Welcoming Paws for Progress into 2013…

As we begin training another new group of enthusiastic students on the Paws for Progress course, we thought it was time we provide you with another update on the project’s developments and achievements so far.

Reviews

We have now completed six cycles of the course at HM YOI Polmont, and the response so far has been hugely positive. Rebecca Leonardi (who instigated the project) is researching the efficacy of Paws for Progress in delivering the intended outcomes (as the focus of her PhD) and it will therefore be subject to a comprehensive review. In the meantime, we are pleased to say that the Visiting Committee and HM Inspectorate of Prisons have been very impressed by our work, as seen in their recent reports (see quote below):

HMCIP Report

The results of our first year review (described in a previous post) were so impressive that the Scottish Prison Service have continued to increase the resources dedicated to support Paws for Progress. We were provided with dedicated work area for the project  at HM YOI Polmont, now known as ‘The Dog Training Workshop. We were thrilled to welcome a dedicated SPS Officer to the team, who now works with us on a full time basis. Combined with the excellent assistance from our training team throughout our practical training sessions, and the Learning Support provided by Carnegie College, this increased staff support has meant we were able to increase the number of training sessions per week, and increase the opportunities available to participants.

Educational achievements

Our students complete an SQA in Personal Development, in which they design a personal project based on their work in the course, and review their progress in relation to individual targets. Paws for Progress developed a partnership with Carnegie College in early 2012, and began contextualising SQA qualifications in Communications, IT and Numeracy within the coursework. These core skills are very important for future employment (as highlighted in the Curriculum for Excellence), and made relevant and enjoyable to the students by being integrated into our work with the dogs.Working with the dogs Since then, our students have gained a very impressive number of qualifications; from units in reading, writing, speaking and listening, to units in calculation, graphical information and measuring. Our students now make digital displays to promote the dogs to potential adopters, whilst also gaining an IT qualification as a result of their hard work. Students who continue as peer mentors and assistants can achieve higher levels of qualification. In total, there are now 10 educational qualifications which our students can gain through the dog training course. The students also work towards Course Certification and each successful rehoming of a dog is a recognised achievement for the trainer.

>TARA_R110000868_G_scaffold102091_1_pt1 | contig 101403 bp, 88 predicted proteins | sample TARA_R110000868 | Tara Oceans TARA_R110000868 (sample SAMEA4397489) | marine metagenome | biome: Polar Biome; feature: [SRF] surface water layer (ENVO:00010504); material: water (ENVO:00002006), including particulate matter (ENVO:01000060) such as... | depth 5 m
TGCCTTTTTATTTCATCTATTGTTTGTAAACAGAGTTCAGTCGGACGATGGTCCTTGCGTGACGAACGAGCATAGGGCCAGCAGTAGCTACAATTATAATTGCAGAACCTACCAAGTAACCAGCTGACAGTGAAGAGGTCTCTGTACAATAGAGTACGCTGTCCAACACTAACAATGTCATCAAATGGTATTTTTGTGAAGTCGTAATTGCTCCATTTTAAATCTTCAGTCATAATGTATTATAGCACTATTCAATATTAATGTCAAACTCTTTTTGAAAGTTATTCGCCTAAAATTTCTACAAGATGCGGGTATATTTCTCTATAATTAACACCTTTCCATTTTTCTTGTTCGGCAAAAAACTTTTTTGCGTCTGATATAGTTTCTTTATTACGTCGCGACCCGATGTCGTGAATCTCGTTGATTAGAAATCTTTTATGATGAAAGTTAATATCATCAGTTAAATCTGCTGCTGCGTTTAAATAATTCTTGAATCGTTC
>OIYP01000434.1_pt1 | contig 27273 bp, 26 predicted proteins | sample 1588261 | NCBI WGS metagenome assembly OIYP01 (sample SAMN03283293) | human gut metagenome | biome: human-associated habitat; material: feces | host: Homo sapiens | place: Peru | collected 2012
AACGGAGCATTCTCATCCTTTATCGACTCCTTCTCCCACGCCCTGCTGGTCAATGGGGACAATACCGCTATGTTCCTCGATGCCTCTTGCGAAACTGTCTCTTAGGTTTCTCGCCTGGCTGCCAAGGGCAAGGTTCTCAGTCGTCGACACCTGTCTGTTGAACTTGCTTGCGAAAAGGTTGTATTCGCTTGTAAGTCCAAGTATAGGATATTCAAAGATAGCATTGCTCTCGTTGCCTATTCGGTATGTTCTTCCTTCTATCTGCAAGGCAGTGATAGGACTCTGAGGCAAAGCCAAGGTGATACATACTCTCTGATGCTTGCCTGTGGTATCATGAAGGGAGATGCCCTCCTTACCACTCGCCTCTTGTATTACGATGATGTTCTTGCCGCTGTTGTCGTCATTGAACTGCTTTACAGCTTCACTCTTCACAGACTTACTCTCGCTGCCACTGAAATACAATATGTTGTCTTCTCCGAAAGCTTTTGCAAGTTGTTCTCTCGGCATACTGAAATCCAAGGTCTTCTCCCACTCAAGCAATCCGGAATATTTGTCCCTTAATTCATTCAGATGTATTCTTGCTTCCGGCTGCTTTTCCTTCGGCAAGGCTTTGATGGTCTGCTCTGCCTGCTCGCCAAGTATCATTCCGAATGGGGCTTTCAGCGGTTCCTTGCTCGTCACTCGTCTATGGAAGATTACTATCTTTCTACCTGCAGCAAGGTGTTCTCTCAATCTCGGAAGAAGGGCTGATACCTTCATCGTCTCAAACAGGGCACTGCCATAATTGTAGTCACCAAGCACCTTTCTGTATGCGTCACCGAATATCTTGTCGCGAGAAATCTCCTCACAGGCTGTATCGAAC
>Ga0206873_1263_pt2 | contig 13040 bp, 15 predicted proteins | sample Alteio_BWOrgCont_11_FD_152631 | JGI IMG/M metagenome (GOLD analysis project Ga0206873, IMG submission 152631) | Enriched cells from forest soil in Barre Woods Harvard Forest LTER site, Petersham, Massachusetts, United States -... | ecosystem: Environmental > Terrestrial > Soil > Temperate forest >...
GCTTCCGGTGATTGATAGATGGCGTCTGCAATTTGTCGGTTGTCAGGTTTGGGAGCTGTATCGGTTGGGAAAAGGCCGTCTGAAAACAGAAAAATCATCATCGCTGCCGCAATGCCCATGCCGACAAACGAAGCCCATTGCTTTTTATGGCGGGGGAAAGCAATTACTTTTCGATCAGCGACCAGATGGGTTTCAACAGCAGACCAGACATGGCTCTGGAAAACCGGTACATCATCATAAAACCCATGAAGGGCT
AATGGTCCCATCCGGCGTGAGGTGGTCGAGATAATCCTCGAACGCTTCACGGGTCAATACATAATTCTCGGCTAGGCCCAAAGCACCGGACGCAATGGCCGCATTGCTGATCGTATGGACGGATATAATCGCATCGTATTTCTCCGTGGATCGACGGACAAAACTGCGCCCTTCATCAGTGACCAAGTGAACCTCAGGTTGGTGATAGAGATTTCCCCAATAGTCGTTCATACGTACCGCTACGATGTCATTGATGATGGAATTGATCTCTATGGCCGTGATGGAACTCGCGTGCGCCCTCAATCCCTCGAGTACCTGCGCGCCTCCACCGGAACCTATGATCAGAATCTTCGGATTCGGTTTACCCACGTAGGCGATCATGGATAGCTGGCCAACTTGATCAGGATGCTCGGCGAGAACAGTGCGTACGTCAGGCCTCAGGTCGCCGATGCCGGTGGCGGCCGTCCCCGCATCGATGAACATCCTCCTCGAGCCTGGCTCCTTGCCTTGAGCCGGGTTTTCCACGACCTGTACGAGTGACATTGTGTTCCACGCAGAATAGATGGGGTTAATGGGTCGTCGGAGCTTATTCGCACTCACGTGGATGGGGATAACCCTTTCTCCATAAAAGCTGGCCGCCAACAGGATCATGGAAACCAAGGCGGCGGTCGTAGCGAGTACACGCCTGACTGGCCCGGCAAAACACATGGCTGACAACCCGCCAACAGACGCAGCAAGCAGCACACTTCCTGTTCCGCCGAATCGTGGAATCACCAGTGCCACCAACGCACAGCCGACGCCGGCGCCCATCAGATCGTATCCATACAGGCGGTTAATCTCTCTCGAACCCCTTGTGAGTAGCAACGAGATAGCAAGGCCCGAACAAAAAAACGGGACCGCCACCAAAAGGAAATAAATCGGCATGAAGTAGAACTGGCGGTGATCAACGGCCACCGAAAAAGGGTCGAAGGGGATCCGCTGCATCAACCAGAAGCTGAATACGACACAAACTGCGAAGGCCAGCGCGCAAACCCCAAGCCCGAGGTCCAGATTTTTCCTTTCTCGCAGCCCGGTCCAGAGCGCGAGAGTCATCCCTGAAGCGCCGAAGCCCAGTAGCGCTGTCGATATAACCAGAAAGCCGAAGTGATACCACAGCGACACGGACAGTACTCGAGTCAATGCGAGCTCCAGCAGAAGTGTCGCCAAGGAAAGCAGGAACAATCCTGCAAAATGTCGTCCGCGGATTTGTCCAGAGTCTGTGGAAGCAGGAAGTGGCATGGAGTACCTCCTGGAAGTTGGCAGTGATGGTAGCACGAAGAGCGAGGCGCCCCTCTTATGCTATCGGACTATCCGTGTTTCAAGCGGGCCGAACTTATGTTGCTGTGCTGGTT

Quito - example slide

In addition to more practical training time, our students now have more opportunity to develop the dogs’ promotional material, further improving their chances of finding new homes.

Thanks from new owners

Training Sessions

Each student is paired with a dog, and their work is focussed towards helping the dog be rehomed. We use Agility trainingkind, fair and effective dog training methods; positive reinforcement techniques are employed to teach the dogs new skills, and our students design individual training plans using reward based methods to achieve their training goals. And thanks to the kind donations received through Tynewater DoAgility Trainingg Training’s fundraising event, we were able to purchase additional equipment, including the agility equipment shown, meaning the dogs benefit from even more positive stimulation and activity during their visits. Our Agility Trainingthanks also go to Broadleys Veterinary Hospital for their kind donations of equipment for our Training Room.

The dogs show great enthusiasm for their training and make excellent progress, and the affection between dogs and handlers is moving to observe. Handlers work towards APDT Good Companion Awards with their dogs, to help provide practical skills that will benefit both the dog and new owners when they are successfully rehomed.

During the theory training sessions (without the rescue dogs present), participants learn the theory behind dog training and animal care, complete coursework and are visited by guest speakers, to discuss their work with animals and encourage our students to put their skills to use in employment in the future.

We are so grateful to the increasing number of organisations that support us, providing external speakers for course sessions and work experience opportunities for Paws for Progress graduates. These organisations include Blair Drummond Safari Park, Edinburgh Zoo, Broadleys Veterinary Hospital, the Royal (Dick) School of Veterinary Studies, the Guide Dog Association, the Search and Rescue Dog Association (SARDA), Willows Animal Sanctuary, Central Scotland Fire and Rescue Service, Safe Paws and Tynewater Dog Training.


Our students thoughts...

We hope you agree that the project is progressing well for everybody as we begin 2013! So a big thank you from all of us at Paws for Progress for the fantastic support shown to us, and we look forward to sharing more news with you all soon.

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2 thoughts on “Welcoming Paws for Progress into 2013…

  1. Fantastic scheme. A friend told me about the one in America and I searched for one in the UK. I hope this catches on in all prisons and detention centres. So good for everyone. We’re going for a rescue dog, now we’ll try to get one trained by young offenders and know it’s been trained well. Thank you.

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